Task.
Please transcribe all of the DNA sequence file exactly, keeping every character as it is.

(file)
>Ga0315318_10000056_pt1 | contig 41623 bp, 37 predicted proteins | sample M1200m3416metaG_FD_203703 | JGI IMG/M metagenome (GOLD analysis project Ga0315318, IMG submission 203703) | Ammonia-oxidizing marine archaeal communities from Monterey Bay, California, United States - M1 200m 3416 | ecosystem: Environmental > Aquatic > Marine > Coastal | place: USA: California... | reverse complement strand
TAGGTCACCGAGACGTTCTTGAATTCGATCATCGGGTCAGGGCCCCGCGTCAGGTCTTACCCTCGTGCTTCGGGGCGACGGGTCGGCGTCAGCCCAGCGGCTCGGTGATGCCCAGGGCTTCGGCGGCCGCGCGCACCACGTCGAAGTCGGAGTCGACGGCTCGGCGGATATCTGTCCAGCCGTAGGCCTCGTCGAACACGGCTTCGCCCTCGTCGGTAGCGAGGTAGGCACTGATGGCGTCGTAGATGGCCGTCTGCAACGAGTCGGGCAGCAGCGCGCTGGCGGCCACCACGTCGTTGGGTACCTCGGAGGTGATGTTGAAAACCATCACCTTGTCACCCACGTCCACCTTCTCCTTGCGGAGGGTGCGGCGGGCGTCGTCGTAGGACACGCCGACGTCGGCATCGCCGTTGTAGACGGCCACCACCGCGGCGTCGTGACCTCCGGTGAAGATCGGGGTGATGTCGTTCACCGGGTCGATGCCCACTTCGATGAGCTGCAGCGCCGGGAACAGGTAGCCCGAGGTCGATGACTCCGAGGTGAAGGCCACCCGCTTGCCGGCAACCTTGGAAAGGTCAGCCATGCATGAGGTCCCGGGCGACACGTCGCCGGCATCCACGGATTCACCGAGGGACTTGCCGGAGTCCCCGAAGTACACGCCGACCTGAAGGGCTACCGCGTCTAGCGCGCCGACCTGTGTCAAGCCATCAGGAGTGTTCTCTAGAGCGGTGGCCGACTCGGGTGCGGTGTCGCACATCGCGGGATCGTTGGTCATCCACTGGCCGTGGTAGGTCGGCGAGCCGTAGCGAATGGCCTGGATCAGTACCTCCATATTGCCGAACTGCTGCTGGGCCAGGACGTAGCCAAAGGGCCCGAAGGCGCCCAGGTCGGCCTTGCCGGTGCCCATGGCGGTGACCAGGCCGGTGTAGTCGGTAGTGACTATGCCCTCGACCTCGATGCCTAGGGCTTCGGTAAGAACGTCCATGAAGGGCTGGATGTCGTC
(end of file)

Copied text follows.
>Ga0315318_10000056_pt1 | contig 41623 bp, 37 predicted proteins | sample M1200m3416metaG_FD_203703 | JGI IMG/M metagenome (GOLD analysis project Ga0315318, IMG submission 203703) | Ammonia-oxidizing marine archaeal communities from Monterey Bay, California, United States - M1 200m 3416 | ecosystem: Environmental > Aquatic > Marine > Coastal | place: USA: California... | reverse complement strand
TAGGTCACCGAGACGTTCTTGAATTCGATCATCGGGTCAGGGCCCCGCGTCAGGTCTTACCCTCGTGCTTCGGGGCGACGGGTCGGCGTCAGCCCAGCGGCTCGGTGATGCCCAGGGCTTCGGCGGCCGCGCGCACCACGTCGAAGTCGGAGTCGACGGCTCGGCGGATATCTGTCCAGCCGTAGGCCTCGTCGAACACGGCTTCGCCCTCGTCGGTAGCGAGGTAGGCACTGATGGCGTCGTAGATGGCCGTCTGCAACGAGTCGGGCAGCAGCGCGCTGGCGGCCACCACGTCGTTGGGTACCTCGGAGGTGATGTTGAAAACCATCACCTTGTCACCCACGTCCACCTTCTCCTTGCGGAGGGTGCGGCGGGCGTCGTCGTAGGACACGCCGACGTCGGCATCGCCGTTGTAGACGGCCACCACCGCGGCGTCGTGACCTCCGGTGAAGATCGGGGTGATGTCGTTCACCGGGTCGATGCCCACTTCGATGAGCTGCAGCGCCGGGAACAGGTAGCCCGAGGTCGATGACTCCGAGGTGAAGGCCACCCGCTTGCCGGCAACCTTGGAAAGGTCAGCCATGCATGAGGTCCCGGGCGACACGTCGCCGGCATCCACGGATTCACCGAGGGACTTGCCGGAGTCCCCGAAGTACACGCCGACCTGAAGGGCTACCGCGTCTAGCGCGCCGACCTGTGTCAAGCCATCAGGAGTGTTCTCTAGAGCGGTGGCCGACTCGGGTGCGGTGTCGCACATCGCGGGATCGTTGGTCATCCACTGGCCGTGGTAGGTCGGCGAGCCGTAGCGAATGGCCTGGATCAGTACCTCCATATTGCCGAACTGCTGCTGGGCCAGGACGTAGCCAAAGGGCCCGAAGGCGCCCAGGTCGGCCTTGCCGGTGCCCATGGCGGTGACCAGGCCGGTGTAGTCGGTAGTGACTATGCCCTCGACCTCGATGCCTAGGGCTTCGGTAAGAACGTCCATGAAGGGCTGGATGTCGTC